Bedek has ridden out crises and consolidation in the MRO sector, to remain one of the few specialist freighter conversion houses

The fact that the world's airlines cannot get their hands on enough cargo aircraft ought to be good news for Bedek. The Israel Aerospace Industries' subsidiary is one of only a few independent passenger-to-freighter conversion houses, delivering more than 140 aircraft over the years. The trouble is, says Bedek general manager Dany Kleiman, the buoyant passenger market means there is a "shortage of feedstock" of the types Bedek specialises in - the Boeing 737-300, 767-200 and 747-400. "There is not a single 767 on the market and we won't see much this year. We have customers, but not aircraft," says Kleiman, who does not expect matters to improve until next year when deliveries of Airbus A380s and Boeing 787s will release some 747s and 767s onto the aftermarket.

Instead, Bedek will focus this year on its other activities: airframe maintenance and engine and component overhaul. It handles more than 560 engines and 40,000 components annually. Its customer base stretches to Australia, China, Latin America and Africa.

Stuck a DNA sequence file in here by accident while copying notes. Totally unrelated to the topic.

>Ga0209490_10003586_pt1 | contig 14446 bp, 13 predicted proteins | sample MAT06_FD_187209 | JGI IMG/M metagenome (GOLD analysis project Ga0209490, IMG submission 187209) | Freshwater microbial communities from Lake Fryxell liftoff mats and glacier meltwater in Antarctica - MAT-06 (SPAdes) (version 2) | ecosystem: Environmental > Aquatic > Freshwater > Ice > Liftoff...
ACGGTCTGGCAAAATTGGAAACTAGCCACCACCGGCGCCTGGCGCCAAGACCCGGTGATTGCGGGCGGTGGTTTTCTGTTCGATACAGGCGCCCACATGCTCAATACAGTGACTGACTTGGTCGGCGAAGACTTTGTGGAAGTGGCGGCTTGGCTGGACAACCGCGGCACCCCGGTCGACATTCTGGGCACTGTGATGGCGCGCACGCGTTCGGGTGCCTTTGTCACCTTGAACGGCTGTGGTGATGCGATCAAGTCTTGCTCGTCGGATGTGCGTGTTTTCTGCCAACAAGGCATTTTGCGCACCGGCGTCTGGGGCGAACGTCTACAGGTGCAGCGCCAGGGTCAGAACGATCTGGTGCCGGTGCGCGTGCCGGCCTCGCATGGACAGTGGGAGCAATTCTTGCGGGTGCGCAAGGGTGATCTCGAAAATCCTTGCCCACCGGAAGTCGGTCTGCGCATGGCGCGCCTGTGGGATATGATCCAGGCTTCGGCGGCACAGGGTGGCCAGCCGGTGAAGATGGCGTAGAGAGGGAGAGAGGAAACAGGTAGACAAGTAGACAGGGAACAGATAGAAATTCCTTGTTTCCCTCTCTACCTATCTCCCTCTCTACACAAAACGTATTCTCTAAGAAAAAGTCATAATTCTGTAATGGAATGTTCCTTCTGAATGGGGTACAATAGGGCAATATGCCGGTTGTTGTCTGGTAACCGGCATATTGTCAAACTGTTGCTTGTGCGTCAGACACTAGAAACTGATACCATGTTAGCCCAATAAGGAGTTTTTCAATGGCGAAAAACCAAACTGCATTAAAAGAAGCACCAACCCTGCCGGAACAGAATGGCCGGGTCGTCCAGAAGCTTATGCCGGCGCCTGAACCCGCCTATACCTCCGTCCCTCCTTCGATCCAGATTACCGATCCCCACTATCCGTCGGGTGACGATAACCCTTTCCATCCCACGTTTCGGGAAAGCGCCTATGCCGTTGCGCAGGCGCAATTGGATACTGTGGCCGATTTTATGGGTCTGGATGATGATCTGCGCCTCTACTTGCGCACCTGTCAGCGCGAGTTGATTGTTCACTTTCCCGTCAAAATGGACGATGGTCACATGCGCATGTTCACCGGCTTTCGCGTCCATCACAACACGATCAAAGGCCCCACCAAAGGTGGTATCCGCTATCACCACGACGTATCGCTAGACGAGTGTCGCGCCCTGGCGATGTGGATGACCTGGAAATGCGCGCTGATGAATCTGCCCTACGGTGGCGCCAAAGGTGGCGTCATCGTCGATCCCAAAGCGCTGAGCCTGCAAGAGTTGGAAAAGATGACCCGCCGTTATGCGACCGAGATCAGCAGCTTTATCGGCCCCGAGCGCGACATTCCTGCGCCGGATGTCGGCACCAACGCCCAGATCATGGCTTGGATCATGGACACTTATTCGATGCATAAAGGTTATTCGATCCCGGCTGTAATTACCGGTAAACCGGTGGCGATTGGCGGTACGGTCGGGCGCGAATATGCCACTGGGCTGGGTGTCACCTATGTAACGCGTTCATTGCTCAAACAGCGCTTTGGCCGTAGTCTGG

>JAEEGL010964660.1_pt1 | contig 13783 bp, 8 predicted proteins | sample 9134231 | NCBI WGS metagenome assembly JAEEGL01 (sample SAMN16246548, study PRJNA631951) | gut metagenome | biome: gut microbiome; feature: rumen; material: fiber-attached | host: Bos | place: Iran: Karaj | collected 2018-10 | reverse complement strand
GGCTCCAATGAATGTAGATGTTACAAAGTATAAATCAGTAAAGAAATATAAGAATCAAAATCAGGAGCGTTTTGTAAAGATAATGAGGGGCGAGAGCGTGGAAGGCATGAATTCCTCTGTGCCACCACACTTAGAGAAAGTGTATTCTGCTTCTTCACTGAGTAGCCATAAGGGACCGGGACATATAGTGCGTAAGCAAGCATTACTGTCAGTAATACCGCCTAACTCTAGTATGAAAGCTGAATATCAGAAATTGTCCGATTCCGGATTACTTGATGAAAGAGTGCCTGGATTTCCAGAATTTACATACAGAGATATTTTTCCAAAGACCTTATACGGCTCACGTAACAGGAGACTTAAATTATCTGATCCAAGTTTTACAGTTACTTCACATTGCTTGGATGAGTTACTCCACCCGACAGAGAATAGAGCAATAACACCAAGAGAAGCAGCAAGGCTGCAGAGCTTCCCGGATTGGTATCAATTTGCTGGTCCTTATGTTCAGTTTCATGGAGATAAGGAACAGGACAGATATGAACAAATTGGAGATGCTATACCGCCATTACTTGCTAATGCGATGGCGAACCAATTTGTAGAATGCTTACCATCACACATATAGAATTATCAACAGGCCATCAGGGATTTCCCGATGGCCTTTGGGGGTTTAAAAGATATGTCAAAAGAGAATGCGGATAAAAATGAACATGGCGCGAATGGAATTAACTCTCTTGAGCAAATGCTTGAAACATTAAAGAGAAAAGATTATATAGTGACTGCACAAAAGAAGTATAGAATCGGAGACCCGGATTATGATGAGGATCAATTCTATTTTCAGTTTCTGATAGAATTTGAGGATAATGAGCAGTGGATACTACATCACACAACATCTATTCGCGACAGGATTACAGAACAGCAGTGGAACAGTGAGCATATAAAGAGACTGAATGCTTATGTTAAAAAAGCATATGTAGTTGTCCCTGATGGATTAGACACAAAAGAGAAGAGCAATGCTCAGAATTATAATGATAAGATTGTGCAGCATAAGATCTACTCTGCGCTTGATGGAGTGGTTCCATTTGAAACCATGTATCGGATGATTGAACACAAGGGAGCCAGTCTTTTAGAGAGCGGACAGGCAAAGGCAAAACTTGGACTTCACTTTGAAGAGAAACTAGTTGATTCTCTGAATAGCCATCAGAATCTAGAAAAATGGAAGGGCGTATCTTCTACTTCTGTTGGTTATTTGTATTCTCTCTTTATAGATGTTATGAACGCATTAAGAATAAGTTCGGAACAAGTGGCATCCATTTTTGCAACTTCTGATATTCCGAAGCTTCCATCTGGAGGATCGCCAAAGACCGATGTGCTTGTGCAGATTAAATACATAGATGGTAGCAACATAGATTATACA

However, cargo conversions remain core. The company has two "development programmes": a 737-400 and a 767-300. It is keen to launch its first Airbus programme with the A340, but Kleiman says that will not happen for "several years" because Bedek must gain expertise in Airbus heavy maintenance first.

The company, which maintains the Israeli defence force's Lockheed Martin C-130s, is also looking at introducing a 767 military tanker programme, with a launch order "very close", says Kleiman. "There is a market out there of armed forces that cannot afford a new tanker. We can utilise our existing capability to create a multi-role aircraft," he says.

Bedek, which has 3,300 employees and revenues of $700 million, is expanding its footprint. It acquired its first overseas subsidiary, heavy maintenance provider Empire Aerocentre in New York State, three years ago. Two hangars, capable of handling 747s, are in the final stages of construction at Tel Aviv's Ben Gurion International airport. "We are one of a few independents who have survived," says Kleiman. "Our goal is to be one of the leading conversion houses worldwide."


Source: Flight International